Substantial and unreasonable interference with the use and enjoyment of private land. Requires some kind of fault and a certain kind of damage which should not be too remote.
Hunter v Canary Wharf- 'Private nuisances are of three kinds. They are 1) nuisance by encroachment on a neighbours land 2) nuisance by direct physical injury to neighbours land and 3) nuisance by interference with a neighbours quiet enjoyment of his land.'
Sedley Denfield v O'Callaghan- 'a balance has to be maintained between the right of the occupier to do what he likes with his own, and the right of his neighbour not to be interfered with.'
Cambridge Water Co- 'principle of give and take as between neighbouring occupiers of land.'
Who can sue?
Claimants- Hunter v Canary Wharf- 'an action in private nuisance will only lie at the suit of a person who has a right to the land affected.'
Dobson v Thames Water- impact of HRA 1998 A8 ECHR.
Who can be sued?
Creators, occupiers and landlords- Smith v Scott. Natural nuisances- Leakey v National Trust.
Elements of the tort-
- substantial and unreasonable interference with the use and enjoyment of private land causing damage.
Factors relevant to unreasonableness- locality, extent, duration and frequency, social utility, pracitcality of avoiding interference, malice and sensititivity of claimant.
Locality- Sturges v Bridgman- when considering a nuisance 'in reference to its circumstance.'
Extent- Walter v Selfe
Duration and frequency- Barr v Biffa- smell was for five years.
Social utility- if it has good social use it may be allowed. Miller v Jackson- golf club was seen as good for the community despite nuisance.
Practicality of avoiding interference- can you take reasonable steps to avoid? Leakey v National Trust.
Malice- Hollywood Silver Fox Farm- more likely to be nuisance.
Sensitivity of claimant- Cooke v Forbes- his coconut business was not deemed sensitive. If found as sensitive it is unlikely to be nuisance.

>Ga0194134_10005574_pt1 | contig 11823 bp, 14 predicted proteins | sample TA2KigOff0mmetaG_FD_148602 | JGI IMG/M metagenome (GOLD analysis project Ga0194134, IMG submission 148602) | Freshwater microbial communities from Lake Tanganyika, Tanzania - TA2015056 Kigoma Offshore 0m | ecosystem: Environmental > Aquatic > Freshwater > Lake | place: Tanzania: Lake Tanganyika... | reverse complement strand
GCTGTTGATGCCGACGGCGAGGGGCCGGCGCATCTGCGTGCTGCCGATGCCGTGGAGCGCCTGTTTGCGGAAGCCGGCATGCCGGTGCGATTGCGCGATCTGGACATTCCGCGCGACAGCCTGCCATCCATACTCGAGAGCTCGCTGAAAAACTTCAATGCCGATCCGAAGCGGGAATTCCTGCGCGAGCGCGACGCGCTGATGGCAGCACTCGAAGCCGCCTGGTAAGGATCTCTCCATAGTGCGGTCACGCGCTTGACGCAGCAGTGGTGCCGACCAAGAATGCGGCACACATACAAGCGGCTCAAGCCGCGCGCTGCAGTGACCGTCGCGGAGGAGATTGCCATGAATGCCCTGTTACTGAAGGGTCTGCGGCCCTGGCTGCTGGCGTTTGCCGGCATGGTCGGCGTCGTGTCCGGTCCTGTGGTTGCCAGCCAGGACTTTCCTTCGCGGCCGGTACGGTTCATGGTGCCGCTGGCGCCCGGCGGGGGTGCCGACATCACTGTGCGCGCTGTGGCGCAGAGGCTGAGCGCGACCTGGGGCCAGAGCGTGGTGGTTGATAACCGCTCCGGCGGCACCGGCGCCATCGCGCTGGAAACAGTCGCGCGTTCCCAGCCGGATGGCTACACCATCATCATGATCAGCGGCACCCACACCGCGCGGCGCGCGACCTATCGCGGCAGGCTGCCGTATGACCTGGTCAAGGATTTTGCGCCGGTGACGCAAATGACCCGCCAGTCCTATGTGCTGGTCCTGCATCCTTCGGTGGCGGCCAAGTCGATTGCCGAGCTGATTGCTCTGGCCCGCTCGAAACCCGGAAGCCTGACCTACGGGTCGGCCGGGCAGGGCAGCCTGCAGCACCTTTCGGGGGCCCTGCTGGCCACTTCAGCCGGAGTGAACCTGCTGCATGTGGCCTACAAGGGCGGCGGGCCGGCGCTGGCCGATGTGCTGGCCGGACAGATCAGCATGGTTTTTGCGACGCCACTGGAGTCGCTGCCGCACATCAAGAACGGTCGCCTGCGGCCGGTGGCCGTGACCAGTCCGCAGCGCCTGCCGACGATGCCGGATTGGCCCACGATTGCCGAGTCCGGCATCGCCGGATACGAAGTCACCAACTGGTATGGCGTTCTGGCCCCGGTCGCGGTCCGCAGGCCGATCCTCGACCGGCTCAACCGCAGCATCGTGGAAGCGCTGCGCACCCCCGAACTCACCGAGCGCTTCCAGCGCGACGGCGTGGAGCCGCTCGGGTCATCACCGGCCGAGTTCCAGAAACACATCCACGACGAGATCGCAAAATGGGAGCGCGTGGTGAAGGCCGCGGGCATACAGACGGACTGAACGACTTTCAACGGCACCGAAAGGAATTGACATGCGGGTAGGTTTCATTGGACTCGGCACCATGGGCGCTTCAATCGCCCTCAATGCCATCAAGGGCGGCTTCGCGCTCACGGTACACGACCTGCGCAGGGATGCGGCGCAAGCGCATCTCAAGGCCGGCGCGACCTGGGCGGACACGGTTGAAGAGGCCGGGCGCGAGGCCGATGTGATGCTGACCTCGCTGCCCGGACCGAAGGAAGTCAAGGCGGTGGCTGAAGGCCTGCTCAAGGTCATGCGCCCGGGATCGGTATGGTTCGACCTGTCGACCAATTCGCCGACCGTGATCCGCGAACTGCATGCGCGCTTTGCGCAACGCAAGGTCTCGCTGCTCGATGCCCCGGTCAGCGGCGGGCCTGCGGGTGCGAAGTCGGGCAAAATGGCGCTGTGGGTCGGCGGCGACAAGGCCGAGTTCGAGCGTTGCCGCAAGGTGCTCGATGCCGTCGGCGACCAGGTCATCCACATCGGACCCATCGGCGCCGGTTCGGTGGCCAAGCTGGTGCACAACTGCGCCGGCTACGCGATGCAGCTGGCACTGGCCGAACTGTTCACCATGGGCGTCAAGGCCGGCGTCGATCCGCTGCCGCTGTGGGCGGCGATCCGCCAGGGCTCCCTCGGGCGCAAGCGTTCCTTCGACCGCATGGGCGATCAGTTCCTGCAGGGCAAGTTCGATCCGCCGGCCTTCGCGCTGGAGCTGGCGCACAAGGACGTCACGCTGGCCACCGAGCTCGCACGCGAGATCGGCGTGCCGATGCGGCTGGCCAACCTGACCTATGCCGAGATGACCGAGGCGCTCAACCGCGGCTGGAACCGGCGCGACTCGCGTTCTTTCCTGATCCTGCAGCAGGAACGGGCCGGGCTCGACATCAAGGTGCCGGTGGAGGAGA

Remoteness (foreseeablity of damage)- Cambridge Water Co v East Counties Leather 1994. The damage was not foreseeable so couldnt be held liable.
Inevitable accident- Nichol v Marsland 1876
Statutory authority- Barr v Biffa had statute enabling them to carry out their business there.
Allen v Gulf Oil Refining- created noise but had statute allowing it.
Prescription- if you have been doing the practise constituting the nuisance for 20 yeras then you are allowed to continue. Tried to argue it in Sturges v Bridgman as he had lived there for 20 years, but it hadnt been a nuisance for 20 years.
Coming to the nuisance? If you know about the nuisance and then move there you cannot complain about it. Coventry v Lawrence and Sturges v Bridgman.
Abatement- the reduction or removal of a nuisance- issuing a notice for it to stop.
Injunction- a court order meaning you have to refrain from doing certain acts.
Damages- S50 Supreme Court Act 1982-allows courts to award damages in lieu of an injunction
Shelfer v City of London Electric Lighting Co- 'In my opinion it may be stated as good working rule that if the injury is small, and one which is capable of being estimated in money, and one which can be adequately compensated by a small money payment, and in the case is one whihc it would be oppresive to the defendant to grant an injunction, then damage may be given.'